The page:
April 25th, 2024

Tribunal rejects Montreal port employers’ bid to rule dockworkers as essential

By The Canadian Press on March 14, 2024.

A federal tribunal says Montreal port employers have no right to make employees work during a strike, paving the way for negotiations to resume ahead of potential job action. Trucks carrying shipping containers drive through the Port of Montreal, Tuesday, Sept.19, 2023. THE CANADIAN PRESS/Christinne Muschi

OTTAWA – A federal tribunal says Montreal port employers cannotmake employees work during a strike, paving the way for negotiations to resume ahead of potential job action.

In a decision this week, the Canada Industrial Relations Board shut down an attempt by the Maritime Employers Association to draw out a back-and-forth over whether port work constitutes essential service, rejecting their case.

The employers and the union representing 2,100 port workers failed to secure a new collective agreement before it expired on Dec. 31, but the case was before the tribunal at that time, postponing potential job action.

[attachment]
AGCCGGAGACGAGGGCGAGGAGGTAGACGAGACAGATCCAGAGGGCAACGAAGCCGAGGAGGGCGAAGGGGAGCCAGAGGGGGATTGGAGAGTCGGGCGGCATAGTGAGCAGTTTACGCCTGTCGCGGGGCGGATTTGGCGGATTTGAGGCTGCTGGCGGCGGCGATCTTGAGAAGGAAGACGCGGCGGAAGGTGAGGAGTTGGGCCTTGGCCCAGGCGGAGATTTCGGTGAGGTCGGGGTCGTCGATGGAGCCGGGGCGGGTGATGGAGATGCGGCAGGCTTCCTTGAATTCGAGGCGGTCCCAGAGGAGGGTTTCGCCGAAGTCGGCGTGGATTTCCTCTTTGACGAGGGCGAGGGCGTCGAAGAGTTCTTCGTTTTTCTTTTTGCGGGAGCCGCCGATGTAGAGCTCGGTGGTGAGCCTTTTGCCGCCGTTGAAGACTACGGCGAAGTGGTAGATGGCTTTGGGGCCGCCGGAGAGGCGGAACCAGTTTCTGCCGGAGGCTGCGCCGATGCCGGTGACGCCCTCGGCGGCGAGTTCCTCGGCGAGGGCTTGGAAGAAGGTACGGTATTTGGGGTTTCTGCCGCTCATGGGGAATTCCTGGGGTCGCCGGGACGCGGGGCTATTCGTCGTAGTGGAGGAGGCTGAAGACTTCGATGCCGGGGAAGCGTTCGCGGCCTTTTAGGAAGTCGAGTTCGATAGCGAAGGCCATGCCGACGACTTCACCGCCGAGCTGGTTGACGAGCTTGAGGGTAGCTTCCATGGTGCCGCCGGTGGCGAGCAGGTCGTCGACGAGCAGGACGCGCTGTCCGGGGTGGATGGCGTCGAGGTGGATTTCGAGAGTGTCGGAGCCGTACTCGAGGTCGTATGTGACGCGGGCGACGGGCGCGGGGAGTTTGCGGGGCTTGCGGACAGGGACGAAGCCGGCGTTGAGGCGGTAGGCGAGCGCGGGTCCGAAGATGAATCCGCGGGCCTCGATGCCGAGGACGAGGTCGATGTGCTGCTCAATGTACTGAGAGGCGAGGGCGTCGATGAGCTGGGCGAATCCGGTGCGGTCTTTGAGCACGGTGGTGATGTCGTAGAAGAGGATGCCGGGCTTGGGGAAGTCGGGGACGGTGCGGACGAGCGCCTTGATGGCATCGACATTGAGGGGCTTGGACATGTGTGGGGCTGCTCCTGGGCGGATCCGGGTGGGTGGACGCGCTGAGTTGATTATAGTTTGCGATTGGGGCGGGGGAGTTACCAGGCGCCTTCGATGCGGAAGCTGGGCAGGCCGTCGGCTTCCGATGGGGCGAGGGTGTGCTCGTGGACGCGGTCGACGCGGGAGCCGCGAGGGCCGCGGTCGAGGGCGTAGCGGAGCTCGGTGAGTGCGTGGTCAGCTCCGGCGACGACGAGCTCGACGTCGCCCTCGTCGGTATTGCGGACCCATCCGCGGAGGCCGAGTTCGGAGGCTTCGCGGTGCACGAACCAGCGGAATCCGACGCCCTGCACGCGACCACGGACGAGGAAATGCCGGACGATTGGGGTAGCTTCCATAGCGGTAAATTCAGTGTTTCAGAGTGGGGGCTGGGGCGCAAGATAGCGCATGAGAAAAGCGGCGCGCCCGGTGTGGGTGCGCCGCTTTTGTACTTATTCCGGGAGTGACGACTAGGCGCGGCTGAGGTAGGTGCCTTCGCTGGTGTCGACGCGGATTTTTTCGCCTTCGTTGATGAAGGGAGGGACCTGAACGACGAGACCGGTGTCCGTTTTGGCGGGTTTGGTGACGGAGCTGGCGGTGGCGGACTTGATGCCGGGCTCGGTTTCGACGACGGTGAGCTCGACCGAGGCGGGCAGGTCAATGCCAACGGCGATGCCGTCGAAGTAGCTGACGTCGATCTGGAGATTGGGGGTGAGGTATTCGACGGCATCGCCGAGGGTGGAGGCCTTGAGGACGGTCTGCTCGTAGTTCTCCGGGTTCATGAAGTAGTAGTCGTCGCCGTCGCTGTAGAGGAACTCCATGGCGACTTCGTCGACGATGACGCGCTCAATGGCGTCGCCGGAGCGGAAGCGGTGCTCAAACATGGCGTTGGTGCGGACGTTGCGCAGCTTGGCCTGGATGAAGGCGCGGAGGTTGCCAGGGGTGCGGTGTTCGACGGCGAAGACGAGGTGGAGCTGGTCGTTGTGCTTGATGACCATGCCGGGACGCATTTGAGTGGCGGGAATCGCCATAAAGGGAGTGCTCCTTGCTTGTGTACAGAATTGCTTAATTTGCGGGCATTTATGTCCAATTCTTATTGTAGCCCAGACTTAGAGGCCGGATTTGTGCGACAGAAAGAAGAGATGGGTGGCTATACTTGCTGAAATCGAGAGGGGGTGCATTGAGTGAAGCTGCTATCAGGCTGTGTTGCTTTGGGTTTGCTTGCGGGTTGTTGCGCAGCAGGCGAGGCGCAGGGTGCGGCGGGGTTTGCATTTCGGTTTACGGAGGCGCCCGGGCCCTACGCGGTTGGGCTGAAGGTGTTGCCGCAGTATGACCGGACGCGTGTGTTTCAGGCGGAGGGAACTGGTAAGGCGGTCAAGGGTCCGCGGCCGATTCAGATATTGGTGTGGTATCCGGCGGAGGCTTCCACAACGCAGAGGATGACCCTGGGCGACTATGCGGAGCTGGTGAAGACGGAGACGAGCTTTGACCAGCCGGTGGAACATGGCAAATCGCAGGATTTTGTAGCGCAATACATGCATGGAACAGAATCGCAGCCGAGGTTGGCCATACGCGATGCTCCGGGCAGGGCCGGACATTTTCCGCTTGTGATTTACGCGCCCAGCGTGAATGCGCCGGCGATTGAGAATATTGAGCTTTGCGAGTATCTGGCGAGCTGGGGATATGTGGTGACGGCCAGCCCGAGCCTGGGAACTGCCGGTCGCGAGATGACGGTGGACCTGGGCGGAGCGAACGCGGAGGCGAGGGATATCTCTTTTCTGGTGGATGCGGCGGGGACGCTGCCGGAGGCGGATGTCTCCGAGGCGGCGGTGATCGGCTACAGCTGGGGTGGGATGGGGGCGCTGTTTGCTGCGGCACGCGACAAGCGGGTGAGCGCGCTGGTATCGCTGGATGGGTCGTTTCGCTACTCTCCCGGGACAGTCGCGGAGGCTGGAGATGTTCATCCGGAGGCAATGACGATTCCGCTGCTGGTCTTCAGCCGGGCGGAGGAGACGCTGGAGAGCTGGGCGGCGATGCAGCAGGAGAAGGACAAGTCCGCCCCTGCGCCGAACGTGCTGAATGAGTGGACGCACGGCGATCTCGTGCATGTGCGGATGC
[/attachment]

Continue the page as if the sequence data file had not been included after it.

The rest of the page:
Explaining its summary decision, the labour board cited an earlier ruling that the employers association failed to demonstrate “imminent and serious risks to the health and safety of the public” – the criteria for essential service – in the event of a work stoppage.

The association had asked the tribunal in October to review whether longshoreworkers carry out essential service in a bid to prevent a strike on the waterfront.

In the summer of 2020, Montreal longshore workers launched a 12-day strike that left thousands of containers languishing on the dock at Canada’s second-largest port. Last summer, a strike by 7,400 B.C. dockworkers dragged on for 13 days, shutting down the country’s biggest port and costing the economy billions of dollars.

This report by The Canadian Press was first published March 14, 2024.

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